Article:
Ramsey County health workers were the first to hear about skin lightening products being sold in Minnesota after speaking with members of the Twin Cities Somali community.
County officials were suspicious about the products and sent one of their own Somali staff members to buy some of the skin creams being found in ethnic grocery and convenience stores. The products later tested positive for mercury, which is banned under Minnesota law from all cosmetics because exposure can harm the nervous system and kidneys.
On Wednesday, officials with the Minnesota Pollution Control Agency and Minnesota Department of Health said they've successfully removed the products from store shelves after an investigation.
The MPCA and Health Department first announced finding mercury in skin cream last May. Investigators held public meetings and worked with the Somali community and other ethnic groups to identify the products and remove them, said Jeff Connell, MPCA enforcement manager.
Connell said it was sometimes difficult to identify who was supplying the products.
"It was coming in in suitcases, shipping boxes; one person would drive to New York to buy it off the back of a truck in an alley," he said. "That's very difficult to follow up on and figure out who's distributing these materials, and to shut off the flow of goods."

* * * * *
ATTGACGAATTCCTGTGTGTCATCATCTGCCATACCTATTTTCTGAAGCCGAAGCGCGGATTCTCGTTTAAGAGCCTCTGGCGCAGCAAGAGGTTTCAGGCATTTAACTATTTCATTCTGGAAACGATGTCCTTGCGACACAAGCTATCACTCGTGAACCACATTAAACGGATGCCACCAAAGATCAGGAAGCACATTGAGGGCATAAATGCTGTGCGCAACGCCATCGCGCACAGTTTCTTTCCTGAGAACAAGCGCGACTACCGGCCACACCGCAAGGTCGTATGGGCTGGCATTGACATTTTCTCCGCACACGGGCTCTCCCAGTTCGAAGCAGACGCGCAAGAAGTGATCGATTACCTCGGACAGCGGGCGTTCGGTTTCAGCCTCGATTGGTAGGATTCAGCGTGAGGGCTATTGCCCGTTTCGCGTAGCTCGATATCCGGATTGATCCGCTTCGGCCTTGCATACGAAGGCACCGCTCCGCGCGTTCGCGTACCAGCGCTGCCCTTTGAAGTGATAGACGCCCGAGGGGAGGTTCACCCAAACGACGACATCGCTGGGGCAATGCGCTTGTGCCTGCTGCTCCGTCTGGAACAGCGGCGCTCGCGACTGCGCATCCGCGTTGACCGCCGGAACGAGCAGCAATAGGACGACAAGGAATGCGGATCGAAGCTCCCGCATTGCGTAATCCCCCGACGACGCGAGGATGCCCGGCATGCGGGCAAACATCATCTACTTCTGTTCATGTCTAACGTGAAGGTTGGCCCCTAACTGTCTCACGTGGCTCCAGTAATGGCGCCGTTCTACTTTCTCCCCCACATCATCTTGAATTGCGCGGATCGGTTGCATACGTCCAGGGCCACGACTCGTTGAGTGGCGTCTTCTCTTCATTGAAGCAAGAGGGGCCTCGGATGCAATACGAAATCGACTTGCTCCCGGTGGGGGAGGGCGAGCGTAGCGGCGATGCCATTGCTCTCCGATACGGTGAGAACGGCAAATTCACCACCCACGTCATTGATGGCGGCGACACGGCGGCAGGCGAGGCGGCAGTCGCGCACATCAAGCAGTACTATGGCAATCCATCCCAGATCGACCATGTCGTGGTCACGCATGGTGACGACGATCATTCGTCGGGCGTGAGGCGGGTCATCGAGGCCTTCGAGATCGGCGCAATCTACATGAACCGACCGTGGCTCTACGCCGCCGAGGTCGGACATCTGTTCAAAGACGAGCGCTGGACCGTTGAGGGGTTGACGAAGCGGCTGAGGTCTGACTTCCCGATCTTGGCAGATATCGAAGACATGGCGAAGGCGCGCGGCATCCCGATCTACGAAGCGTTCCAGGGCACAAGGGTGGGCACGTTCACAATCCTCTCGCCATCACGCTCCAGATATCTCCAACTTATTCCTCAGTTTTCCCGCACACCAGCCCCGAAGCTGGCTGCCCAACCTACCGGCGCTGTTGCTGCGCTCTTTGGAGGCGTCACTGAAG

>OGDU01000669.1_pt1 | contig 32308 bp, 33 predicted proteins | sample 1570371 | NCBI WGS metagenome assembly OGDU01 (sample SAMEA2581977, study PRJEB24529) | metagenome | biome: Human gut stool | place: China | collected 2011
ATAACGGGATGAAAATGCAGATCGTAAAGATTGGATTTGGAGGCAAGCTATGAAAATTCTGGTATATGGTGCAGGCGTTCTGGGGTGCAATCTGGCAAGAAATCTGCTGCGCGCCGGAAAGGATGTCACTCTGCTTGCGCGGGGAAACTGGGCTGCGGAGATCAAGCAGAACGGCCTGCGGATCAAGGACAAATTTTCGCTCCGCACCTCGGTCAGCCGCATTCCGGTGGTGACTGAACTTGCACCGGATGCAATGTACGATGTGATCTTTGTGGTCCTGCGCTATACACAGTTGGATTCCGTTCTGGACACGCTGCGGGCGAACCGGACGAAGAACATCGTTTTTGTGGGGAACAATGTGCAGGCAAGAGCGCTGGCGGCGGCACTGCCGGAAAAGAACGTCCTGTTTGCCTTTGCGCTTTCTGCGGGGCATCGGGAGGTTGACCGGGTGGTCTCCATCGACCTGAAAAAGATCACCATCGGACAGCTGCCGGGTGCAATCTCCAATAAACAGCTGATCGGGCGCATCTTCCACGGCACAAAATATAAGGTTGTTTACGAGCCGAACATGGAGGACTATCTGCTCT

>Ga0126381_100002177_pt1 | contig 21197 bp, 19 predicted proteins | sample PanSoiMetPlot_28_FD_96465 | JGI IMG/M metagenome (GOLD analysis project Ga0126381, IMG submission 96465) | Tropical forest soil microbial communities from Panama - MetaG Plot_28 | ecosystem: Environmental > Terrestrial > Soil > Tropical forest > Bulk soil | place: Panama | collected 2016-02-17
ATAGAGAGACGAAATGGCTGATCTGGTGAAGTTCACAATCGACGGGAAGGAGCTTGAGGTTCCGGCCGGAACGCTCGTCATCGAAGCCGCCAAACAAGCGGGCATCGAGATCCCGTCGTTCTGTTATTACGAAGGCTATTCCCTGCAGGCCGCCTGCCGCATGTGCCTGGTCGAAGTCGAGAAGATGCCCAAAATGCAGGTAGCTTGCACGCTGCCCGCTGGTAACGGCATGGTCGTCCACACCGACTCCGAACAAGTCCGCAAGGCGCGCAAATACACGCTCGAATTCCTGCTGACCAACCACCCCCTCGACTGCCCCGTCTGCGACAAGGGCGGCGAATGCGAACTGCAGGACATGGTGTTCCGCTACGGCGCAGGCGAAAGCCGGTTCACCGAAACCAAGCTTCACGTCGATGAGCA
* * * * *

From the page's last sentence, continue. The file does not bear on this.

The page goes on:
Connell said another challenge was banning a product for which there was demand. People were buying the creams, and it appeared the products containing mercury worked better than products not containing mercury, he said.
"There was a deep cultural aspect that was very much a learning curve for all of us," he said. "Ultimately we want to educate the consumer and attack this problem from the demand side, so that they understand the risks and they make the choices that are healthy."
Connell said a state law that already bans mercury in cosmetics helped bolster the investigation.
"Otherwise our only efforts would have been to educate and say, 'You shouldn't do this,'" he said. "We could actually say, 'It's against the law to do this and there can be penalties if you don't stop.'"
Minnesota is the only state in the nation with a specific ban on mercury in cosmetics, Connell said.
Nearly 22 boxes of goods were seized and sampled as part of the investigation. The Food and Drug Administration has used some of the health department's analytical data to stop the importation of other cosmetics containing mercury, MPCA officials said.
Minnesota officials have also provided photos and other information from their investigation to U.S. Customs officials to watch for the products.